Thus endeth the dream.

There was a story in Justice League of America/JLA, about 7 years ago, right before the New 52, that used a similar (but different) notion.  The evil villain split into unlimited many versions of himself to play the odds in unrigged situations and at least one of the versions of himself would win the bet.  If the odds are 20:1 to win a drawing, or to get a job, he would become 20 versions of himself.  Then they would all meet and merge with the winning version.  The winning version became immensely powerful over time.  The downfall, as I vaguely recall, was that he could only play his trump card, super power, so many times, and then something bad would happen, like he would die or run out of luck or something.  But I'm not using that same power, just remembering when the plot had been used before.

12. JLA #18-19 “The Strange Case of Dr. Julian September”

Title: Synchronicity
Release Date: May 1998
Writer: Mark Waid
Penciller: Howard Porter
Inker: John Dell
JLA Members: SupermanBatmanWonder Woman (Hippolyta), AquamanGreen Lanternthe Flashthe Martian ManhunterPlastic ManSteelHuntressBarda, and Oracle.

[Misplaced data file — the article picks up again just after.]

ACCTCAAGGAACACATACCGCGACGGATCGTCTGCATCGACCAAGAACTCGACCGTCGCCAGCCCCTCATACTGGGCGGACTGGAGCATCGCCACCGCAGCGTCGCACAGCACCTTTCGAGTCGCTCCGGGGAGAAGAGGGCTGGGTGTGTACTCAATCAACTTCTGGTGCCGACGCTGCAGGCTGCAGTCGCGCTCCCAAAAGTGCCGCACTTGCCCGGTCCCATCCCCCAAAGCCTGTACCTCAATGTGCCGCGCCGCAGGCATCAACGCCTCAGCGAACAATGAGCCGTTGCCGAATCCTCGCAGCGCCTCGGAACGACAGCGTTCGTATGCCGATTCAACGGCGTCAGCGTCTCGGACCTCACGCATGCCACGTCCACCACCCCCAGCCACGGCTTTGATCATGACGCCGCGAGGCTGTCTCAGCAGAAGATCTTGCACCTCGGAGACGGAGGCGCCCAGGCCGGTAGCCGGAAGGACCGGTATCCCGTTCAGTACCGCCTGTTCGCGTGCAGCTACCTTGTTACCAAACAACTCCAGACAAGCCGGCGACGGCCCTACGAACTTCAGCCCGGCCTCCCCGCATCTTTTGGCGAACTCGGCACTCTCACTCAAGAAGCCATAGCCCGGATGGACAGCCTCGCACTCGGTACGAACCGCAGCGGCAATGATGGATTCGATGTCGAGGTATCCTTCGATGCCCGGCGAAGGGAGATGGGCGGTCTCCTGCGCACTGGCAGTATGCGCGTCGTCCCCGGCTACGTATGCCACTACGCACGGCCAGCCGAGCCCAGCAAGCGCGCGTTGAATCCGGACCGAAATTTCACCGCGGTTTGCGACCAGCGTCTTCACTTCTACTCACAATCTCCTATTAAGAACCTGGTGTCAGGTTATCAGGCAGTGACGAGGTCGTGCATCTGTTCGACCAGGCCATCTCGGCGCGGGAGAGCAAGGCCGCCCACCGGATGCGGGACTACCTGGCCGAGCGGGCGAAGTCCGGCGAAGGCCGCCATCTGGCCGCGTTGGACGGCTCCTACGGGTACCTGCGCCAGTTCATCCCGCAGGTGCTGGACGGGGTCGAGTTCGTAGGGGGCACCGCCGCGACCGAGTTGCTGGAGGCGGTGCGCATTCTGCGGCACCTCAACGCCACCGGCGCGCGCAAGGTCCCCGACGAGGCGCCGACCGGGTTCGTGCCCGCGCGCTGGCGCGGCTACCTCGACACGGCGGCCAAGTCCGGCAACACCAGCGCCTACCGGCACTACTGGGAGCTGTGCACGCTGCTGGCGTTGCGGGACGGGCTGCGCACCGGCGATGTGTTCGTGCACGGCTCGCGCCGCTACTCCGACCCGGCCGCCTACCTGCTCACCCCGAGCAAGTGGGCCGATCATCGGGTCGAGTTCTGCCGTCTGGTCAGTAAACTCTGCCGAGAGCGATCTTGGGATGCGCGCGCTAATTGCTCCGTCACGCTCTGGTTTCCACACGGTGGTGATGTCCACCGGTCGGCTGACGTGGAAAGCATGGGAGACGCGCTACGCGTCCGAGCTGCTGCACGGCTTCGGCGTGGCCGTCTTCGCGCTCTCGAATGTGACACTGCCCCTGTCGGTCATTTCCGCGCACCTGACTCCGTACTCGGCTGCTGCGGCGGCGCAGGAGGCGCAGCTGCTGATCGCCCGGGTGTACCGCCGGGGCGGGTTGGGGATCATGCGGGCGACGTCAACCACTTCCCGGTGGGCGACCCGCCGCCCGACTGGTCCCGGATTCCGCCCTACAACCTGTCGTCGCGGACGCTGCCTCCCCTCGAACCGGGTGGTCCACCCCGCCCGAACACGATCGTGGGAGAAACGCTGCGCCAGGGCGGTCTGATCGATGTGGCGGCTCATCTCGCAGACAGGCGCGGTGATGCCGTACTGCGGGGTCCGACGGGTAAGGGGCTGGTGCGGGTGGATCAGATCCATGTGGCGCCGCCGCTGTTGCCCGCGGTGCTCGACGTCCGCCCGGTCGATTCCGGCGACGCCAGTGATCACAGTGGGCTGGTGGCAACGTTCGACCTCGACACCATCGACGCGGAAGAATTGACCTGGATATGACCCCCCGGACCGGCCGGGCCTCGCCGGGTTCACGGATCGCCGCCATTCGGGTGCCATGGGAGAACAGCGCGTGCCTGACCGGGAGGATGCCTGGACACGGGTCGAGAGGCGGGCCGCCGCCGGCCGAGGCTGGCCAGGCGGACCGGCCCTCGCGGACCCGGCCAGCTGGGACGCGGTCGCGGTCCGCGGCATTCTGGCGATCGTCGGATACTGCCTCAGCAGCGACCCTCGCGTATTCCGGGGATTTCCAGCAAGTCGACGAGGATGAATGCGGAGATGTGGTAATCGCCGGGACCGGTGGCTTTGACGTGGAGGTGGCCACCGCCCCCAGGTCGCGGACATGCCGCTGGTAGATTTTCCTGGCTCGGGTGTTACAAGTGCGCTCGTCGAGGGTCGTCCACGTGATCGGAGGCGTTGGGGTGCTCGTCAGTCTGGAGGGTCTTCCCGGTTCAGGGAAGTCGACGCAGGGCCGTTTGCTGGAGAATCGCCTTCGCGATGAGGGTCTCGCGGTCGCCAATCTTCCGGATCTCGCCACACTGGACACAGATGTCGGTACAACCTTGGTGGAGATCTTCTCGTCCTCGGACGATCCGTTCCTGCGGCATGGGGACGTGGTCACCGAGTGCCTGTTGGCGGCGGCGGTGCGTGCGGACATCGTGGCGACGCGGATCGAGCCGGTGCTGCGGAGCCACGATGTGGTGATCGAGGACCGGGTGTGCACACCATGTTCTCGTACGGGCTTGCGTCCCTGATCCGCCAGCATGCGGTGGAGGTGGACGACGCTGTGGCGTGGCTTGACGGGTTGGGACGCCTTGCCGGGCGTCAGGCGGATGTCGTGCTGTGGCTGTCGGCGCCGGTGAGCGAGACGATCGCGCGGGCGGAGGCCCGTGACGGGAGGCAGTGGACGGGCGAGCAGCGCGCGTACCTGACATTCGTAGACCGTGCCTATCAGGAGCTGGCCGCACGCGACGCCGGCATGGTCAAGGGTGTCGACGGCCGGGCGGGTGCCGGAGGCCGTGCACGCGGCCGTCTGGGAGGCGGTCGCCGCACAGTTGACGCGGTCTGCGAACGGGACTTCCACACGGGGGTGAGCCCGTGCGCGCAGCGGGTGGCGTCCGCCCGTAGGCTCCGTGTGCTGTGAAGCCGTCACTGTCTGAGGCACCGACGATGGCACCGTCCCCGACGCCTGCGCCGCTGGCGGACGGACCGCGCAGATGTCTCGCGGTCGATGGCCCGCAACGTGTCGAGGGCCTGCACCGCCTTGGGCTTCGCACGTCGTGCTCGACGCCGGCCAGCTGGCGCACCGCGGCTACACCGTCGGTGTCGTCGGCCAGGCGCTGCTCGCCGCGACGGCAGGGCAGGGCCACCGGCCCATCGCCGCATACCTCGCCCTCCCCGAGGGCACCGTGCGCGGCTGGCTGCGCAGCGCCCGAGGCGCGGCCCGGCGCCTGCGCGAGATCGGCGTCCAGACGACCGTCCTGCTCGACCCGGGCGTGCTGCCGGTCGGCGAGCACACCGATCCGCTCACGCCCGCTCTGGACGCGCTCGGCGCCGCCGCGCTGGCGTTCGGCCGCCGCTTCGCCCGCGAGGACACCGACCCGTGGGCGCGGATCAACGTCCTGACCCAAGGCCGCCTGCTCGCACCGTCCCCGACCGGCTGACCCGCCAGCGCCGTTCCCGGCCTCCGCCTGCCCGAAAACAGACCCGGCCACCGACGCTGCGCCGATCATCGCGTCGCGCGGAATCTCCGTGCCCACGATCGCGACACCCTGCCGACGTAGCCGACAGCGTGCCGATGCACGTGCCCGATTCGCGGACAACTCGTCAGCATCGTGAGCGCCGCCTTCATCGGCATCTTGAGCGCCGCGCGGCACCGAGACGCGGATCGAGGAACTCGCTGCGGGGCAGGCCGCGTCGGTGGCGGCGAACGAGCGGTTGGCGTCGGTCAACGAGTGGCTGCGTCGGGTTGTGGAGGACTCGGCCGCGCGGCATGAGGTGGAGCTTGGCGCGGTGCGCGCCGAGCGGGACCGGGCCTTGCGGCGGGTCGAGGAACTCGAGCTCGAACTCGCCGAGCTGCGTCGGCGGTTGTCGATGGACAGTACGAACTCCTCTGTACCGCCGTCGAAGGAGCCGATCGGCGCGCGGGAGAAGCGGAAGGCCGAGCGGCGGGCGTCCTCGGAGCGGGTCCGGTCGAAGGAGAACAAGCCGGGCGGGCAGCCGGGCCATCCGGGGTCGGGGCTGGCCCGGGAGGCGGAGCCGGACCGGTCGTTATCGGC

Bad Guys: Julian September.

So what happens?
The JLA is suddenly being plagued by strange coincidences and disappearances: Plastic Man and Aquaman just happen to be in the same part of the Snake River to catch some bank robbers, then Aquaman vanishes; Huntress just happens to be in the right place to foil an assassination attempt on Bruce Wayne, then she disappears; Wonder Woman, Superman, and Steel save seven airliners from crashing into each other, then Steel disappears; Zauriel and Orion also mysteriously vanish. Rains of lizards plague Ohio, a piece of Skylab falls into the National Air and Space Museum, and typhoid strikes every single person in Wyoming with the last name "Dixon". All this while the number 7 eerily crops up over and over and over and a man named Julian September wins a Nobel Prize, makes millions on the stock market, AND wins seven lotteries in a row...